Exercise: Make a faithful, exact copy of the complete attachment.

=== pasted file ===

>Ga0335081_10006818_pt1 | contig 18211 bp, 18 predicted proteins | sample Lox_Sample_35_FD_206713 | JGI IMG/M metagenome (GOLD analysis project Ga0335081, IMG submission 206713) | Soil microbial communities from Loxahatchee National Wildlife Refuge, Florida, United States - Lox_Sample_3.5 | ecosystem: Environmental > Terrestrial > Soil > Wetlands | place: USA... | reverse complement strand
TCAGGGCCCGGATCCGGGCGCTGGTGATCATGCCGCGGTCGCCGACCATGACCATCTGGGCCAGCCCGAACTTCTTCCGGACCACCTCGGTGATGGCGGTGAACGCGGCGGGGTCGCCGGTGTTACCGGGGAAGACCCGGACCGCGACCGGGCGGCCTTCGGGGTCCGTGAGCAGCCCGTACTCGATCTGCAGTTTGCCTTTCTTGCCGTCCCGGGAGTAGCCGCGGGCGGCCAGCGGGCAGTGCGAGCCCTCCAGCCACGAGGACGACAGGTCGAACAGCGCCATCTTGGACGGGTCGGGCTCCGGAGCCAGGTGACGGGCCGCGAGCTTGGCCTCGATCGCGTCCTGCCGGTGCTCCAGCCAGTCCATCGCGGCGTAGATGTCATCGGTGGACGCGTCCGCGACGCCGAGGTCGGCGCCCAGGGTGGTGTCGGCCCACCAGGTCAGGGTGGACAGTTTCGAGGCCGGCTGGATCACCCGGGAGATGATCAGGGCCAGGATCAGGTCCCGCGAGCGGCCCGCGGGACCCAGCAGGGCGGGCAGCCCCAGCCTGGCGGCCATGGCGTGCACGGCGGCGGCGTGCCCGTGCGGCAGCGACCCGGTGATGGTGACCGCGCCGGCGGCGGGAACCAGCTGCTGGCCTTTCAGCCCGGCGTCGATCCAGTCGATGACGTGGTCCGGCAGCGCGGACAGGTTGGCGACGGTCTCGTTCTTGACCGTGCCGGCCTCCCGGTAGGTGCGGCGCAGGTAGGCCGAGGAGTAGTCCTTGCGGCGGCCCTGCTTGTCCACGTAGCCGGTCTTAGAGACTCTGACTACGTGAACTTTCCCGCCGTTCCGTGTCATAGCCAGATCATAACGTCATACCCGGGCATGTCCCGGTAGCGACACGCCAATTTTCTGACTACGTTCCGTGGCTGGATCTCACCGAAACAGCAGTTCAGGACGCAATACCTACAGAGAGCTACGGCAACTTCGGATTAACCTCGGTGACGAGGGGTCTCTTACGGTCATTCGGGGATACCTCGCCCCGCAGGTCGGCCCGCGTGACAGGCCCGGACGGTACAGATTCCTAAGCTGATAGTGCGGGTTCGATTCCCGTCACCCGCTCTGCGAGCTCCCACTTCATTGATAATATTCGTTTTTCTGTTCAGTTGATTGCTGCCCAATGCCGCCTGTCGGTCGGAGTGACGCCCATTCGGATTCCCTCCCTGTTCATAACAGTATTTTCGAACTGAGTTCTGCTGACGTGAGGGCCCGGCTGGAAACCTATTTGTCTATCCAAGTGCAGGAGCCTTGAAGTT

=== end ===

>Ga0335081_10006818_pt1 | contig 18211 bp, 18 predicted proteins | sample Lox_Sample_35_FD_206713 | JGI IMG/M metagenome (GOLD analysis project Ga0335081, IMG submission 206713) | Soil microbial communities from Loxahatchee National Wildlife Refuge, Florida, United States - Lox_Sample_3.5 | ecosystem: Environmental > Terrestrial > Soil > Wetlands | place: USA... | reverse complement strand
TCAGGGCCCGGATCCGGGCGCTGGTGATCATGCCGCGGTCGCCGACCATGACCATCTGGGCCAGCCCGAACTTCTTCCGGACCACCTCGGTGATGGCGGTGAACGCGGCGGGGTCGCCGGTGTTACCGGGGAAGACCCGGACCGCGACCGGGCGGCCTTCGGGGTCCGTGAGCAGCCCGTACTCGATCTGCAGTTTGCCTTTCTTGCCGTCCCGGGAGTAGCCGCGGGCGGCCAGCGGGCAGTGCGAGCCCTCCAGCCACGAGGACGACAGGTCGAACAGCGCCATCTTGGACGGGTCGGGCTCCGGAGCCAGGTGACGGGCCGCGAGCTTGGCCTCGATCGCGTCCTGCCGGTGCTCCAGCCAGTCCATCGCGGCGTAGATGTCATCGGTGGACGCGTCCGCGACGCCGAGGTCGGCGCCCAGGGTGGTGTCGGCCCACCAGGTCAGGGTGGACAGTTTCGAGGCCGGCTGGATCACCCGGGAGATGATCAGGGCCAGGATCAGGTCCCGCGAGCGGCCCGCGGGACCCAGCAGGGCGGGCAGCCCCAGCCTGGCGGCCATGGCGTGCACGGCGGCGGCGTGCCCGTGCGGCAGCGACCCGGTGATGGTGACCGCGCCGGCGGCGGGAACCAGCTGCTGGCCTTTCAGCCCGGCGTCGATCCAGTCGATGACGTGGTCCGGCAGCGCGGACAGGTTGGCGACGGTCTCGTTCTTGACCGTGCCGGCCTCCCGGTAGGTGCGGCGCAGGTAGGCCGAGGAGTAGTCCTTGCGGCGGCCCTGCTTGTCCACGTAGCCGGTCTTAGAGACTCTGACTACGTGAACTTTCCCGCCGTTCCGTGTCATAGCCAGATCATAACGTCATACCCGGGCATGTCCCGGTAGCGACACGCCAATTTTCTGACTACGTTCCGTGGCTGGATCTCACCGAAACAGCAGTTCAGGACGCAATACCTACAGAGAGCTACGGCAACTTCGGATTAACCTCGGTGACGAGGGGTCTCTTACGGTCATTCGGGGATACCTCGCCCCGCAGGTCGGCCCGCGTGACAGGCCCGGACGGTACAGATTCCTAAGCTGATAGTGCGGGTTCGATTCCCGTCACCCGCTCTGCGAGCTCCCACTTCATTGATAATATTCGTTTTTCTGTTCAGTTGATTGCTGCCCAATGCCGCCTGTCGGTCGGAGTGACGCCCATTCGGATTCCCTCCCTGTTCATAACAGTATTTTCGAACTGAGTTCTGCTGACGTGAGGGCCCGGCTGGAAACCTATTTGTCTATCCAAGTGCAGGAGCCTTGAAGTT